Gardaí have been inconsistent in their approach to policing during the Covid-19 pandemic, with young people in particular treated differently to the rest of the population, the Policing Authority has said.

In its sixth report assessing An Garda Síochána's performance during the pandemic, the authority says not everyone or every group has had the same experience of policing in these past months.

The authority said that organisations working with young people have highlighted the dangers of this to trust between gardaí and young people.

The report also found that the policing response to domestic abuse has been sustained throughout the period, in terms of "proactivity and resourcing", and different community groups have been appreciative of the force's approach and work during the public health crisis.

The Policing Authority continues to monitor and raise concerns about the use of anti-spit hoods.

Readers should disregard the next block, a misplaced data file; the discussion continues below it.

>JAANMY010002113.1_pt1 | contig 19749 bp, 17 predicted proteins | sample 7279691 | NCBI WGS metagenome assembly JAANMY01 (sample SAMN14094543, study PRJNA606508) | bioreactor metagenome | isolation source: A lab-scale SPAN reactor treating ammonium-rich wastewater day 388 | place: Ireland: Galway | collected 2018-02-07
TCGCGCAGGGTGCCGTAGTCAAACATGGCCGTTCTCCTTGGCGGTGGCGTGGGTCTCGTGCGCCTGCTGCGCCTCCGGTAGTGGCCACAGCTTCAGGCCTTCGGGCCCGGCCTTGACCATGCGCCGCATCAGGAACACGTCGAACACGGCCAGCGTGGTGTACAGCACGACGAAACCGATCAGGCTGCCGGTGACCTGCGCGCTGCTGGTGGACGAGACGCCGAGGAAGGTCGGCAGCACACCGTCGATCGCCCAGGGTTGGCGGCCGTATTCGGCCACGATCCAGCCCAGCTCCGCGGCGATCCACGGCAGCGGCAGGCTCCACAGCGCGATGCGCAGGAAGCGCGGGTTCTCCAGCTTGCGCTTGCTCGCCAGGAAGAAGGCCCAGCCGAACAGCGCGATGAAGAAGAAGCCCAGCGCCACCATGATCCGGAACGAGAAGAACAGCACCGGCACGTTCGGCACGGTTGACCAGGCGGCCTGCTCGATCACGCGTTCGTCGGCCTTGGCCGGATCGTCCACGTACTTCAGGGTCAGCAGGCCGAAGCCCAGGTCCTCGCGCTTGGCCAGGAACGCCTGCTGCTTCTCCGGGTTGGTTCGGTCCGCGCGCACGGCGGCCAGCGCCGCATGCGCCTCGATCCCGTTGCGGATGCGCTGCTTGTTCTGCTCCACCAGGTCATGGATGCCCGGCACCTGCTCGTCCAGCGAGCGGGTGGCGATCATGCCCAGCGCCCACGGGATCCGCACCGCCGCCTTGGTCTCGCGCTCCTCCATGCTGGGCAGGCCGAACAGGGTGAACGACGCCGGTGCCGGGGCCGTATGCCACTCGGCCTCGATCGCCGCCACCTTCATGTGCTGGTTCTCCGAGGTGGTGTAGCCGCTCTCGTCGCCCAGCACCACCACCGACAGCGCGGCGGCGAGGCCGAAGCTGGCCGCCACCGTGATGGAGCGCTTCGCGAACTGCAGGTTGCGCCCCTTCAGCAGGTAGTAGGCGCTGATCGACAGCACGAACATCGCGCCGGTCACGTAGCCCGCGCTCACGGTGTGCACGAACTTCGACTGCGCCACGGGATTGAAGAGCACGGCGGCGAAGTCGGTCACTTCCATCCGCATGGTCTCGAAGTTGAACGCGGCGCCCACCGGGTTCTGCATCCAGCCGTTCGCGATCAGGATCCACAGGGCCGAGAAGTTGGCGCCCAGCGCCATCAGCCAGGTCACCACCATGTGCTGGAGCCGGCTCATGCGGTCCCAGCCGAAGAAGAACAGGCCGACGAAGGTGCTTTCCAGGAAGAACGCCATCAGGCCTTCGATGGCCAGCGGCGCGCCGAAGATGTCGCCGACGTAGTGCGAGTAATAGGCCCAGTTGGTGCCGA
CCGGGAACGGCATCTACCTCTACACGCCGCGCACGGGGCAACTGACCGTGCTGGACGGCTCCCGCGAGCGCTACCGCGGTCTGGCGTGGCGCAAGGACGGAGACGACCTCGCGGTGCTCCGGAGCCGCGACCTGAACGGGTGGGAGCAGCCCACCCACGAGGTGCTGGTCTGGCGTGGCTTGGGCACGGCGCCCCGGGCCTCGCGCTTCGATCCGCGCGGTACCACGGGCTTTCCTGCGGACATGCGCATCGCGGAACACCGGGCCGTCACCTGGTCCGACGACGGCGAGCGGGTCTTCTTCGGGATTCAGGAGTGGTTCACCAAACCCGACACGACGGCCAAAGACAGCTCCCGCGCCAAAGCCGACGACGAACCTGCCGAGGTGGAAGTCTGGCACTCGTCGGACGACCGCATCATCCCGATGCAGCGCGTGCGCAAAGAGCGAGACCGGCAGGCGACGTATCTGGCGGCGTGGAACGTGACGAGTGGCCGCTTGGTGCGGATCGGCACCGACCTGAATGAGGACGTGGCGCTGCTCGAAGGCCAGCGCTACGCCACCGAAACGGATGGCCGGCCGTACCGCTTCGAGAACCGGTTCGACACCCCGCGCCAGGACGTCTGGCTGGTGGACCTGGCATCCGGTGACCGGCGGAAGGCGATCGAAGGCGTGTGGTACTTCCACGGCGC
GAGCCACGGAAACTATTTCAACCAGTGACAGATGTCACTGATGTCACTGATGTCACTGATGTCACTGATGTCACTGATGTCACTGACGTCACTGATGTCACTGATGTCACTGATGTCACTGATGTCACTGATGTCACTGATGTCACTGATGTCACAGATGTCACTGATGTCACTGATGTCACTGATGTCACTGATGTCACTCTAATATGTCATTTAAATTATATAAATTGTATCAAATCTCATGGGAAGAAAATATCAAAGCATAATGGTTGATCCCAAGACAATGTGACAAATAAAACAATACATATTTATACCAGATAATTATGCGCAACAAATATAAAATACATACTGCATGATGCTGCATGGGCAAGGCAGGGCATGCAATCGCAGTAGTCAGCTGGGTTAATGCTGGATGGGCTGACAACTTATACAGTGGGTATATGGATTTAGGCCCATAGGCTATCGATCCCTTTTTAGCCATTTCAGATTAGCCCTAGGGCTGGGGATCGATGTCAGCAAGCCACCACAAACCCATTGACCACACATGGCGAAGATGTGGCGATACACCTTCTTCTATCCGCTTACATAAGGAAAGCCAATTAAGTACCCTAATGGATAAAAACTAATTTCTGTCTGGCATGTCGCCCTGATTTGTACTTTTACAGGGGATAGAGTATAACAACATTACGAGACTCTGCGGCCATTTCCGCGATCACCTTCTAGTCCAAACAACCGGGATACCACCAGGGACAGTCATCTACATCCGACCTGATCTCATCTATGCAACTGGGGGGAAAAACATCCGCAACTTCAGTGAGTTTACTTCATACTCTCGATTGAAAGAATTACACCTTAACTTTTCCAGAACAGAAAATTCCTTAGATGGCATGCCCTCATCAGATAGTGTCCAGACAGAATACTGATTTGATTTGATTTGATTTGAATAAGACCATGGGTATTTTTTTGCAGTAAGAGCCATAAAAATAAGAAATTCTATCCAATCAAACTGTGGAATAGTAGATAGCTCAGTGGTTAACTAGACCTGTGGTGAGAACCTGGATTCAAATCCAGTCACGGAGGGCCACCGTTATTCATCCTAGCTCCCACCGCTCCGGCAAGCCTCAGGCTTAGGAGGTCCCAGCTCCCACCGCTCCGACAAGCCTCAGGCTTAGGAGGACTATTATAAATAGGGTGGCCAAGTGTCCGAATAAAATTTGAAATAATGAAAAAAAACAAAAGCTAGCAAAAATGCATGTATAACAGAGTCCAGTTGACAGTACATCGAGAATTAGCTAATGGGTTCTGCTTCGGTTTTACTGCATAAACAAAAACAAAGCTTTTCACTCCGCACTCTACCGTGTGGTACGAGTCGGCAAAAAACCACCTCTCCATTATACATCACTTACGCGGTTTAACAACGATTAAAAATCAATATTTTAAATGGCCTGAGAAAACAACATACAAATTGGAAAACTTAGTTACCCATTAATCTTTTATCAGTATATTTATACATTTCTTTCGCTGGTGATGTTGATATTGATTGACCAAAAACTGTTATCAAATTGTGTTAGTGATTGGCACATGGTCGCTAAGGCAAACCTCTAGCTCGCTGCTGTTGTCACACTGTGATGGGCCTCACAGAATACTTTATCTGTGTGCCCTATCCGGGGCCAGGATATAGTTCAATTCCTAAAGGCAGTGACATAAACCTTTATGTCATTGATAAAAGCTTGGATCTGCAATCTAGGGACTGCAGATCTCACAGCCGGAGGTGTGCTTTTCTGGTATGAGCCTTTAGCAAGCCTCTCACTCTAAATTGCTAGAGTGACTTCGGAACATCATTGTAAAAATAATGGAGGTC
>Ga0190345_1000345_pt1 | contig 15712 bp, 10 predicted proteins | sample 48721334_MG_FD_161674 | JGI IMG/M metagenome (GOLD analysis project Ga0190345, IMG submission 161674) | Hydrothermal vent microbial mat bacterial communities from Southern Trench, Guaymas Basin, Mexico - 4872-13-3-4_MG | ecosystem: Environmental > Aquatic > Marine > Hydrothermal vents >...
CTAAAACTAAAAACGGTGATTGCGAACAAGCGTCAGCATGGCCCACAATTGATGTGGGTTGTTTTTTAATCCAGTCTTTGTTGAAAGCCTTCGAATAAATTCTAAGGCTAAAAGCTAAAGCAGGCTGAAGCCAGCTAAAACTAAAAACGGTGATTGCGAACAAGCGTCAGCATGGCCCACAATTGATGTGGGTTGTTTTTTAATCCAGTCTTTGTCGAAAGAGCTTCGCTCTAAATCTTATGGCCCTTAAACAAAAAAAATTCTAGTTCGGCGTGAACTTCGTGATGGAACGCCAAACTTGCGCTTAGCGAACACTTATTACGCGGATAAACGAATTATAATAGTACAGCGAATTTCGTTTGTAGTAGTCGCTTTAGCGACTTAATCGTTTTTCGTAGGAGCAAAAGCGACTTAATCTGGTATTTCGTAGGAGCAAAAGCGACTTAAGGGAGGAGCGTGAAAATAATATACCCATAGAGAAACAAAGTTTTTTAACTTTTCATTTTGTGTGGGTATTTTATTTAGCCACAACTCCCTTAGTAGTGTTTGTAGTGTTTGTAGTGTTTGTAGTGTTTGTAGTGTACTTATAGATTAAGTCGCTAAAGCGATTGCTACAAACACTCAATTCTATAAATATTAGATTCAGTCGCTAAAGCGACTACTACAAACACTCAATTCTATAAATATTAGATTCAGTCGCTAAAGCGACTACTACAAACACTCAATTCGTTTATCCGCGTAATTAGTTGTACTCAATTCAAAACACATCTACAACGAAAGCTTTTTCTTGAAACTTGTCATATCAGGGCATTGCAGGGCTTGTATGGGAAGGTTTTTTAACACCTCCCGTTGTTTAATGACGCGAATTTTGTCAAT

It said the effectiveness of the type of anti-spit hood deployed in Ireland in preventing the spread of Covid-19 had not yet been determined.

It also there is limited evidence in other jurisdictions as to their overall effectiveness.

The two garda associations have welcomed the deployment of anti-spit hoods, but this is to be reviewed in September.

The Chairman of the Policing Authority, Bob Collins, said this evening that gardaí themselves must have experienced the generosity of the responses to their exemplary service.

The challenge for the Garda Commissioner and senior management will be to capture that new approach, openness and understanding and make it permanent, he said.

Minister for Justice Helen McEntee welcomed the publication of the report, saying she is "particularly heartened" that the report notes the willingness with which the Garda Síochána has engaged with the health emergency.